-George Washington at Valley Forge,
April 21, 1778
General Washington's headquarters
g the winter of of 1777-1778 the prospect of more fighting during the war for Independence, was not possible because of the weather, and the poor condition of Washington’s troops. They had fought their last battle of 1777 at White Marsh, and he had decided to rest his troops at a relatively safe and secure position at Valley Forge.
- Named for an iron forge on Valley Creek, the area was close enough to the British to keep their raiding and foraging parties out of the interior of Pennsylvania, yet far enough away to halt the threat of British surprise attacks.
- The poorly fed, ill-equipped army, weary from long marches, struggled into Valley Forge, and the winds blew cold, as the 12,000 Continentals prepared for winter’s fury.
- The first properly constructed hut appeared in three days. Within six weeks, more than a thousand huts were finished to provide shelter for the rag-tag army. But everything thing else, food, clothing, shoes, and medicines were left wanting.
- Because of the harsh conditions, and lack of supplies, it is hardly remembered that over 2000 men died, without a shot being fired.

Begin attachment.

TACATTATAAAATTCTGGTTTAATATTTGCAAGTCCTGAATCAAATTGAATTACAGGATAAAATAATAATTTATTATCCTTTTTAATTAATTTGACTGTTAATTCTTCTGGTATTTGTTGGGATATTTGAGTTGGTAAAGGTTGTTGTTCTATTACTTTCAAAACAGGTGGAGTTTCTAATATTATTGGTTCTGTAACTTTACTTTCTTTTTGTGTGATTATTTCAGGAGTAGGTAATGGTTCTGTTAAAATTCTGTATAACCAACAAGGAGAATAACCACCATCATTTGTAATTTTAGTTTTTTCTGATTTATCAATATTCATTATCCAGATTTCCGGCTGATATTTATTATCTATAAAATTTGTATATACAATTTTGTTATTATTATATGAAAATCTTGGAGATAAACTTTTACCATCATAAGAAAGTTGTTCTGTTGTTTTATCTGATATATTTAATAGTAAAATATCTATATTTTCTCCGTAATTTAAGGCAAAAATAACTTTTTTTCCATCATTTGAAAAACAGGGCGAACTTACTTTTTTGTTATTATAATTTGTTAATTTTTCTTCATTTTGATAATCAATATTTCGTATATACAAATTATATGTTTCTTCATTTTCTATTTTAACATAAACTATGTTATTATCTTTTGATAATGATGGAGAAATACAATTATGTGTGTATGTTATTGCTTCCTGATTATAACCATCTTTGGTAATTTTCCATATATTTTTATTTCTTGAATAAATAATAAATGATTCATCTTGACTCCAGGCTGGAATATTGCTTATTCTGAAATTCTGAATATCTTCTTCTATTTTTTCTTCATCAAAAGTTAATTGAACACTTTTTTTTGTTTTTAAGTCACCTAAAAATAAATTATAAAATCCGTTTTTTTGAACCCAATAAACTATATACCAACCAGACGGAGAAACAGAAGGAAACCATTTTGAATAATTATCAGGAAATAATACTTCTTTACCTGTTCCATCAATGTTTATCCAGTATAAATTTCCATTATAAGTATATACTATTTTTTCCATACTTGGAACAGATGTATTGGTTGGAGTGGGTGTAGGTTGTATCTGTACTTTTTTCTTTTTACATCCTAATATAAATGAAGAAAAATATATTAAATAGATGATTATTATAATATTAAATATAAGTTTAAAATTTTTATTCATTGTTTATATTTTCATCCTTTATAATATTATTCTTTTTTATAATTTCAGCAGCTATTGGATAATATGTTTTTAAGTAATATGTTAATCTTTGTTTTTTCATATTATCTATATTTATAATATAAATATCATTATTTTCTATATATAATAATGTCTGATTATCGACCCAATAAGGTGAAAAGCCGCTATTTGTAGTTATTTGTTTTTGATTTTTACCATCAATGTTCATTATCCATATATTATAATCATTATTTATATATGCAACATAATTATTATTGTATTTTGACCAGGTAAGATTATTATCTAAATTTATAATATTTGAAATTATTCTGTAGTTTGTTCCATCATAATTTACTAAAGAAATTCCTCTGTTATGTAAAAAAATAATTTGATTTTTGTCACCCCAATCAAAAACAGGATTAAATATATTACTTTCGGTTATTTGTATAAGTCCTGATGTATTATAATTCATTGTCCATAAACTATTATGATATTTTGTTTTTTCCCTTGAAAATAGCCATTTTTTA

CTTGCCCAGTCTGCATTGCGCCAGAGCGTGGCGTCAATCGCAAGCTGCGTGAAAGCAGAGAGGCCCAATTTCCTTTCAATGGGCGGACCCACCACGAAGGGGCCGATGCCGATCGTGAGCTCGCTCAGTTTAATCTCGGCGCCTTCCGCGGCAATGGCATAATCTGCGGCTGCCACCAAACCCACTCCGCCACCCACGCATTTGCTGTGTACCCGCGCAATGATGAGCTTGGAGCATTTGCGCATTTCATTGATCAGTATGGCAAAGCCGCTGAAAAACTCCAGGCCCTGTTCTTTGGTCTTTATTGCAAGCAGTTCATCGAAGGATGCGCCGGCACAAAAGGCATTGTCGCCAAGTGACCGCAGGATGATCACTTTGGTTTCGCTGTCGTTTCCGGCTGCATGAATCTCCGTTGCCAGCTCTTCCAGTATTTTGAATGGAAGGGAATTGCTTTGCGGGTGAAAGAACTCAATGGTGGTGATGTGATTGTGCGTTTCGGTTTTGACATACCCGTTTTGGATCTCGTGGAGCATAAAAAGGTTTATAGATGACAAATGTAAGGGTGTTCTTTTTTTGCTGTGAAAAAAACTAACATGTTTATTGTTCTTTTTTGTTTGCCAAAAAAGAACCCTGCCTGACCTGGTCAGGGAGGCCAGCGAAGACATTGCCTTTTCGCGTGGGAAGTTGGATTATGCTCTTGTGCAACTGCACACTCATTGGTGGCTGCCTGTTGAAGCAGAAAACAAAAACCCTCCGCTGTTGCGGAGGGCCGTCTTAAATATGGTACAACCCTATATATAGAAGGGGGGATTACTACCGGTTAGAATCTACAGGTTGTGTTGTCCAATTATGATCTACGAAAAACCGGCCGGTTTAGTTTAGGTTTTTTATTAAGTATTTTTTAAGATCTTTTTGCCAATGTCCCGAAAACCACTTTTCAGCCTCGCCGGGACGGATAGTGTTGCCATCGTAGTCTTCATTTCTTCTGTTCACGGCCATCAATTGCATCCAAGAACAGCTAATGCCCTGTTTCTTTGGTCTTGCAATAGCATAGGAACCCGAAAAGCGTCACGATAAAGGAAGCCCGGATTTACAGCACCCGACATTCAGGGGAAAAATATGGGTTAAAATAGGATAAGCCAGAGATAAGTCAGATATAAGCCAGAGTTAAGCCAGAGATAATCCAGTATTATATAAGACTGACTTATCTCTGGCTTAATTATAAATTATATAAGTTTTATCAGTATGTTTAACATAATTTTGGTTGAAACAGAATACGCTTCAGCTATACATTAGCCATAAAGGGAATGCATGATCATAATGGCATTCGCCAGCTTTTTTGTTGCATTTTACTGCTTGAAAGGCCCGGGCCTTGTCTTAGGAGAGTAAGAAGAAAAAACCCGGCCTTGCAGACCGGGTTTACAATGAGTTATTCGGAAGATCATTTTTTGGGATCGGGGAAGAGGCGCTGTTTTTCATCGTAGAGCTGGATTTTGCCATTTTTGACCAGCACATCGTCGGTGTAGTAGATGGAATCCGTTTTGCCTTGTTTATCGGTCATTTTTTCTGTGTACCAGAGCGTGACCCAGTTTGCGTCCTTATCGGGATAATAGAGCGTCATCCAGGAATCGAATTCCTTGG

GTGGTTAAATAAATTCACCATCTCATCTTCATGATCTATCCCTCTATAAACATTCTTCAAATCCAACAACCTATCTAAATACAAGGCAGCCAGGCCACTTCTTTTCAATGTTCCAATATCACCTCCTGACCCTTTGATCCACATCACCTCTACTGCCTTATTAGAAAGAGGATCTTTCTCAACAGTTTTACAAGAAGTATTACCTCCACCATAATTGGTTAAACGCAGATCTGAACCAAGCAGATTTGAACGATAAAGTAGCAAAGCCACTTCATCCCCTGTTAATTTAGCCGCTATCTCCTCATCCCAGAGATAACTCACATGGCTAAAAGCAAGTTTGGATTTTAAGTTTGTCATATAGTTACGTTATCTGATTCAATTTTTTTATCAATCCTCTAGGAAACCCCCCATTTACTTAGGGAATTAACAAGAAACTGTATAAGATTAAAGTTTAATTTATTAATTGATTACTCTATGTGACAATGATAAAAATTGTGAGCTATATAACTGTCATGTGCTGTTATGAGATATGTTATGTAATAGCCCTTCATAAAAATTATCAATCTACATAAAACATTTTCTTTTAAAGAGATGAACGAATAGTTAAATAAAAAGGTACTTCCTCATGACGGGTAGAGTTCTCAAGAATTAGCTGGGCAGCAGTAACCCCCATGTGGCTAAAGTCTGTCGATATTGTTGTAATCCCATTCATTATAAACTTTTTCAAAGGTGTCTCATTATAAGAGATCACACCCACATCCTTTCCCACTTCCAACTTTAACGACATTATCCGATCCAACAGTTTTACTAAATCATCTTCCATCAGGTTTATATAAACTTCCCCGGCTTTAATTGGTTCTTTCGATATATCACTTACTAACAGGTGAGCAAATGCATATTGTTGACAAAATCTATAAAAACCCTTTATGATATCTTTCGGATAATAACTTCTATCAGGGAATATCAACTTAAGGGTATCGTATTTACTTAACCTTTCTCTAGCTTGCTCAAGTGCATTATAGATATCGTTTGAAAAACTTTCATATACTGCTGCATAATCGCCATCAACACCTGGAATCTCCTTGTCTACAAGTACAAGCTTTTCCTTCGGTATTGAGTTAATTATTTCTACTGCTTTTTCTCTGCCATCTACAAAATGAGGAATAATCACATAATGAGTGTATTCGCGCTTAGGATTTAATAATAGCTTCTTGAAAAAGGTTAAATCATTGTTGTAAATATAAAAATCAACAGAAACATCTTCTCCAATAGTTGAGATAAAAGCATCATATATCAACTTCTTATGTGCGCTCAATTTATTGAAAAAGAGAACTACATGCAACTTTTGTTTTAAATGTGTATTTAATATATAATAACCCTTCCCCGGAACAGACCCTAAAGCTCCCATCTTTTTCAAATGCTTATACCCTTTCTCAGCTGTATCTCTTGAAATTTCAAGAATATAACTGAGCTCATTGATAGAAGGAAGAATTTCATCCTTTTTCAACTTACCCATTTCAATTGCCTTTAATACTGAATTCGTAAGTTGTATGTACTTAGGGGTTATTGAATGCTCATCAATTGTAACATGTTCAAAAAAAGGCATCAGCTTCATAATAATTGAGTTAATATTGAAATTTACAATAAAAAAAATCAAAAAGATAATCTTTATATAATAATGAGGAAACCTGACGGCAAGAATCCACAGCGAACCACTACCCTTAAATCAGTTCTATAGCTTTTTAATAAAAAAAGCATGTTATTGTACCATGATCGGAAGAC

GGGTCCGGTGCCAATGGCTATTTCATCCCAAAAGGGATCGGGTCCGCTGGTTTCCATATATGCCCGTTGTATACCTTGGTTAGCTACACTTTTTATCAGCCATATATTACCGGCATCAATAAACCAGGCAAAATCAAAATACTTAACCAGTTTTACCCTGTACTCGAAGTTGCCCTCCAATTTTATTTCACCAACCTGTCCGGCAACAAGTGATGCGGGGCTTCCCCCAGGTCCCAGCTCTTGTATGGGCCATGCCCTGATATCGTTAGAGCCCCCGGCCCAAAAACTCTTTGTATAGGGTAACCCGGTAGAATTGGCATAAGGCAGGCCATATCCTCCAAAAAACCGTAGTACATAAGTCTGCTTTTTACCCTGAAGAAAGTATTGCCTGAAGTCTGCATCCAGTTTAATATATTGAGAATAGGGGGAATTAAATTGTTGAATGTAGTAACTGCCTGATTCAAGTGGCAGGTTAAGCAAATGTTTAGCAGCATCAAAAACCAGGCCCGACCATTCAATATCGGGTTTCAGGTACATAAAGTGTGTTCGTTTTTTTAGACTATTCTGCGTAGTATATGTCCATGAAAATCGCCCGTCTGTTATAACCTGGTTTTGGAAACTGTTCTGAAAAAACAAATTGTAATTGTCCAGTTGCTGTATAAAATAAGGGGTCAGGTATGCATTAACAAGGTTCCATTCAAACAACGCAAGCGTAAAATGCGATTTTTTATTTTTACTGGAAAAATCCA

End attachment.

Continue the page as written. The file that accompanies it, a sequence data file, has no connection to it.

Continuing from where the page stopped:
- Disease at Valley Forge was rampant. Sanitary conditions in the 18th Century were very poor. Small pox, typhoid or typhus (known as putrid fever), pneumonia, and dysentery were some.
Valley Forge Arrival
Most of the troops were inoculated for small pox at Valley Forge, but these men were usually on an inactive status because they were quarantined.
- It is a little known fact, that more Americans died during this winter, than at the battles of Brandywine and Germantown combined.
- It is also a little known fact, that over 5000 Americans of African descent served in Washington’s army. African American men were active members on the battlefield, a mixture of freed and enslaved men who took up arms.
- After the war had ended, a resolution passed by Congress in 1779 decreed that any enslaved man serving with the Continental Army, upon the termination of their service, would be a freed man. And while a majority of men of African descent were freed, a large portion of them were not.
- Also not widely known is the fact that a great number of Native Americans from the Oneida Indian Nation in particular had a crucial impact during the Valley Forge encampment.